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idiom for recurrence relations

I have a problem which is mostly esthetic, but could have efficiency
repercussions. First, the general question: What is the best way to
implement recurrence relations (e.g. Fibonacci[n])?

The obvious and simplest way is to define base cases and an inductive
case (I'll use Fibonnaci as the generic example:

  F[0]:=0; F[1]:=1; F[n_]:=F[n-1]+F[n-2]

). This can be sped up using memoization F[n_]:=F[n]=... Great, but this
fills up internal memory (nothing can get garbage collected since all
the computed values must hang around forever; this can be bad when you
have lots of recurrence relations, graphics and a long session).

So the next solution would be to implement it as an imperative program
keeping only the necessary values to compute the next in the sequence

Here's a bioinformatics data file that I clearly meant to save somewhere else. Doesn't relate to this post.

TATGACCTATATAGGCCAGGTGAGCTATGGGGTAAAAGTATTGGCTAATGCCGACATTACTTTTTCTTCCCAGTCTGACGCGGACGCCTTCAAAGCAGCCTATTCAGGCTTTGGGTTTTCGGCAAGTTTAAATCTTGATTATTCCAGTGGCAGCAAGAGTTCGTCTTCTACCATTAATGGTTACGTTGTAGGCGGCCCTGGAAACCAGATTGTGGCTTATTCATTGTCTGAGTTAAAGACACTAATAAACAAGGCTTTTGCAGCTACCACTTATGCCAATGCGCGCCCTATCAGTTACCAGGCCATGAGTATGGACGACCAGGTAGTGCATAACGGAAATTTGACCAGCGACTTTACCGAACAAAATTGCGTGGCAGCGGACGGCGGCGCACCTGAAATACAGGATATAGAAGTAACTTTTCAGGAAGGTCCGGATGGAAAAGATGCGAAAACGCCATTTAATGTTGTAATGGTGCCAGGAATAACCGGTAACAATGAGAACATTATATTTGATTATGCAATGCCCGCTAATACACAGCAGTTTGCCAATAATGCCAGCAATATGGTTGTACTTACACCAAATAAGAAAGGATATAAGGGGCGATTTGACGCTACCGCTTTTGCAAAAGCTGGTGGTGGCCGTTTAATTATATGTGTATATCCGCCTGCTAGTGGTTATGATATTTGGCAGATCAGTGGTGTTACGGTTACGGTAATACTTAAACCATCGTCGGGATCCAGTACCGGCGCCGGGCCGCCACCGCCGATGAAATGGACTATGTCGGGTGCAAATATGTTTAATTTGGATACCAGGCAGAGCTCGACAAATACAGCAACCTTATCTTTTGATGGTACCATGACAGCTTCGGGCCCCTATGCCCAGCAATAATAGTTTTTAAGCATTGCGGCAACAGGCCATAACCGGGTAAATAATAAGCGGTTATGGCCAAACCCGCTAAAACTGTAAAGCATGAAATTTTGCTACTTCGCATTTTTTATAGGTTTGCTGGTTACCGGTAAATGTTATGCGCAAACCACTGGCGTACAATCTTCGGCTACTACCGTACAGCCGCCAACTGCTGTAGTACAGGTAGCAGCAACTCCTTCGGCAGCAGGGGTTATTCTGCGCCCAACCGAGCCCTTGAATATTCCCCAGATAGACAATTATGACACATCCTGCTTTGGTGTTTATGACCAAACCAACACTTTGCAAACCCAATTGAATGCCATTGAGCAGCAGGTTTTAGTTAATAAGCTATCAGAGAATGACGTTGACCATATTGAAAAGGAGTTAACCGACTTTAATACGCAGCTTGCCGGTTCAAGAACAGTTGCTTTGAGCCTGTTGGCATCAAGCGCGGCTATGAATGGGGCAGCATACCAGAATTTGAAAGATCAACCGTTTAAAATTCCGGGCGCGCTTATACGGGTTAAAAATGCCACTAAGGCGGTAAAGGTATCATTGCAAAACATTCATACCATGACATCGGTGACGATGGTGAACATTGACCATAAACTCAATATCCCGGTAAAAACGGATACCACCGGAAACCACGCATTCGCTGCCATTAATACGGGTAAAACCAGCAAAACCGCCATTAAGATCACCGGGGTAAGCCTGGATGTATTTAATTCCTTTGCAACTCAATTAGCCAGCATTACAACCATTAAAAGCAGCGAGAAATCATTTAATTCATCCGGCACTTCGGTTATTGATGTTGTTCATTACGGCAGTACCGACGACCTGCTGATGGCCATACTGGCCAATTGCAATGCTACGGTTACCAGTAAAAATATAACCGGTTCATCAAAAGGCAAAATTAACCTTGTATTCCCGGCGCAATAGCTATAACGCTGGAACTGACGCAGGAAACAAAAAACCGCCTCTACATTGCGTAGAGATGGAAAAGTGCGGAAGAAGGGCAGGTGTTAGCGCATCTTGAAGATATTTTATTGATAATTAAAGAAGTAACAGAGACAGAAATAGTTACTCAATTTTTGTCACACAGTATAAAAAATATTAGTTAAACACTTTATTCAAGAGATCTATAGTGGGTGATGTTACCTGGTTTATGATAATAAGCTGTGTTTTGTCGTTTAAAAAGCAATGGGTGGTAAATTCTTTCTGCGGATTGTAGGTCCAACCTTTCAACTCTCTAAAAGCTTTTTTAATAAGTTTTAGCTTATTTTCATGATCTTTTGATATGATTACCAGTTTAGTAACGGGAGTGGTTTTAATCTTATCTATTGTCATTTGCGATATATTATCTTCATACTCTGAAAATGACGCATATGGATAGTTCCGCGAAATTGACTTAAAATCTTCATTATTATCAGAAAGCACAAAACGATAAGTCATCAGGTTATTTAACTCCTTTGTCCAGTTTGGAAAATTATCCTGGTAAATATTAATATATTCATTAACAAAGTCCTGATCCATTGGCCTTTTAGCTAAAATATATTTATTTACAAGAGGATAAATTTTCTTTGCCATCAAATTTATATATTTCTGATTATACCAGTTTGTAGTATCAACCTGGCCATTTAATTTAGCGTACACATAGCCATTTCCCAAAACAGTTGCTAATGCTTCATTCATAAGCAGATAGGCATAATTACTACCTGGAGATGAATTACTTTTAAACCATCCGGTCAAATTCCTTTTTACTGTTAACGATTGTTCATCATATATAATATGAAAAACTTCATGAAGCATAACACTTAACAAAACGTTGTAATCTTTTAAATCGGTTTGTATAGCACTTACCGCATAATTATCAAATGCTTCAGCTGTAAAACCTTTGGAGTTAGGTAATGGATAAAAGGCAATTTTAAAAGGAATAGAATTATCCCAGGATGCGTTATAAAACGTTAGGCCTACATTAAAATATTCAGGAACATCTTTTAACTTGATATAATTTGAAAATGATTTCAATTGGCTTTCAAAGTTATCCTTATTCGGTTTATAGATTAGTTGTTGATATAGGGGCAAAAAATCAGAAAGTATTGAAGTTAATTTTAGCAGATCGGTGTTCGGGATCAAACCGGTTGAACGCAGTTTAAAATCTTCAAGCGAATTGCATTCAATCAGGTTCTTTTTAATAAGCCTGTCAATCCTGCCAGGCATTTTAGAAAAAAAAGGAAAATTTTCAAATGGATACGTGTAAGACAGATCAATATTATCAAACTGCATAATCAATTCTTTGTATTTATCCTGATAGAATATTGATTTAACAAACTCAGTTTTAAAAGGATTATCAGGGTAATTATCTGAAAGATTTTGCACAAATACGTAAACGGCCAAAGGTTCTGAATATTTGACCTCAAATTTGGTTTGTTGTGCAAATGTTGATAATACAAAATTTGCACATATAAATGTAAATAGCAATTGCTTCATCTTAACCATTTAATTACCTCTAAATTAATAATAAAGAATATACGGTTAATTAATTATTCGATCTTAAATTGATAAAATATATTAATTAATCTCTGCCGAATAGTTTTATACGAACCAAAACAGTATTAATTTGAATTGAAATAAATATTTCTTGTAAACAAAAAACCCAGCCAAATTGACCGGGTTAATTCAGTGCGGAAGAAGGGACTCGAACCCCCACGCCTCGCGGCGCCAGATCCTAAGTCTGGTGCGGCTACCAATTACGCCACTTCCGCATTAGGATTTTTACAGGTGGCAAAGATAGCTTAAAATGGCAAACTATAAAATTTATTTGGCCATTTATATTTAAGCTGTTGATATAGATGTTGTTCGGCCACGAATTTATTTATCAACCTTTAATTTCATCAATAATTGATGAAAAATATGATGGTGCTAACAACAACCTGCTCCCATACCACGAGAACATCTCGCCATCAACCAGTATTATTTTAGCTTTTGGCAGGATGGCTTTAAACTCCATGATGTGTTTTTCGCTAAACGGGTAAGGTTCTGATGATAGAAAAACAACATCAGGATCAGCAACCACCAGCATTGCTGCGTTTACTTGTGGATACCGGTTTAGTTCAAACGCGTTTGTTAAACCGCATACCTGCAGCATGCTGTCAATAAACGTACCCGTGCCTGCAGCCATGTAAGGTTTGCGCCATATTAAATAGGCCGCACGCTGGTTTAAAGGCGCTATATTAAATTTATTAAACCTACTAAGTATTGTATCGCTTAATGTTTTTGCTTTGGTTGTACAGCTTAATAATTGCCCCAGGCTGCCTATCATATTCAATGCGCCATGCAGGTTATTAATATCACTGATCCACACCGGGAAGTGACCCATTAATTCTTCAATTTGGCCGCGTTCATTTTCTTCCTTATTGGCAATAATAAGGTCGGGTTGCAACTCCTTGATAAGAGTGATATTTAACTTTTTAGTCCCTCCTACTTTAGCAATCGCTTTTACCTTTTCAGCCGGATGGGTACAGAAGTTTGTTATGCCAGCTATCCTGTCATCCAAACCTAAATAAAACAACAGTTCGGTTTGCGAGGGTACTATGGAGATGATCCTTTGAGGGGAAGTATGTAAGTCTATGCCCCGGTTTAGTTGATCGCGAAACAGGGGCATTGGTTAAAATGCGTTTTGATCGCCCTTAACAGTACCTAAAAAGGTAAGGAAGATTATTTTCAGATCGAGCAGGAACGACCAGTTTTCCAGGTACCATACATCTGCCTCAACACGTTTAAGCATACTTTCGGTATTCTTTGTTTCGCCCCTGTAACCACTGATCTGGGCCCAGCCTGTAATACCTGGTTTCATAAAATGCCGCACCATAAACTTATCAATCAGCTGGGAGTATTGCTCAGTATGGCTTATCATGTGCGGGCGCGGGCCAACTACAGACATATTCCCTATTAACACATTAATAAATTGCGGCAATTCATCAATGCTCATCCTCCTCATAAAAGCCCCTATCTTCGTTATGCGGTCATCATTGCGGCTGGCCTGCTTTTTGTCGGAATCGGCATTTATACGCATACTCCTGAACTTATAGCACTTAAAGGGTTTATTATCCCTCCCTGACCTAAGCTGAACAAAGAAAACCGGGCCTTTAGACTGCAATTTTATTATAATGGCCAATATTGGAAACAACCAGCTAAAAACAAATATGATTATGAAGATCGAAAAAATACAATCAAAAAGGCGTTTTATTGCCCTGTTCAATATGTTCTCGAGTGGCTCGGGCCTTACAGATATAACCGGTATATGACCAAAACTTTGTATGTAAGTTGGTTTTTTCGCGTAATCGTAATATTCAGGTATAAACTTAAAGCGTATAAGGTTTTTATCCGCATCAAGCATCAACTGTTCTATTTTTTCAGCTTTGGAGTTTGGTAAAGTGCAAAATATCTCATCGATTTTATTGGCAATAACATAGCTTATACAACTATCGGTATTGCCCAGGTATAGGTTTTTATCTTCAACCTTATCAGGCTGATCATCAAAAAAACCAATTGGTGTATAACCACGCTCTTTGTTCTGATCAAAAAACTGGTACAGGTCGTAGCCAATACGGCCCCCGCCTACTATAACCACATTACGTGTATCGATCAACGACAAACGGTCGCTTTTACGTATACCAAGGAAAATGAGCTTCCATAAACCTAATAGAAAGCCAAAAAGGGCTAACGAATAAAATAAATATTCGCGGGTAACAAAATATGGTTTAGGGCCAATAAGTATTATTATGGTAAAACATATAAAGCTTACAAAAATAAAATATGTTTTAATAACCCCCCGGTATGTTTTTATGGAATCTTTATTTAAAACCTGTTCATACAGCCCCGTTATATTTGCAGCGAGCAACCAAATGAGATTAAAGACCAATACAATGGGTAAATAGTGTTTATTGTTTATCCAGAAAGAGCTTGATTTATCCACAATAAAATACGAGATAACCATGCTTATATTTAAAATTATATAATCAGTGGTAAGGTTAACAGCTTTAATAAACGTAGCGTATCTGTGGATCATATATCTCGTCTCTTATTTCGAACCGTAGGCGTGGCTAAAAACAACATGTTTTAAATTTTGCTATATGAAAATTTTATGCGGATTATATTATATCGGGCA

While[i<=n,temp=f2; f2=f2+f1; f1=temp;i++]

). Again, great, but  the Mathematica docs repeatedly say that list operations
are much faster than imperative ones.

So my solution is to use Nest:

F[n_] := First@Nest[{#[[2]], #[[2]]+#[[1]]} &, {0, 1}, n]];

Is this the best (fastest, simplest, most appropriate, or most memory
efficient, etc.) way to do it? It seems somehow ugly (too many [[, #,
etc.) but it is shorter in number of characters to encode it (not what I
would usually consider highest on my list of things to optimize (but
that's not to say terribly low either))

The whole point is to be able to create recurrence relations easily in a
single function efficiently. I'd also like to create them as lambdda
functions (as above, as Function[pair, {pair[[2]],pair[[2]]+pair[[1]]}]

So, how do the above rate and what are the reasonable alternatives?

Thanks for any help,

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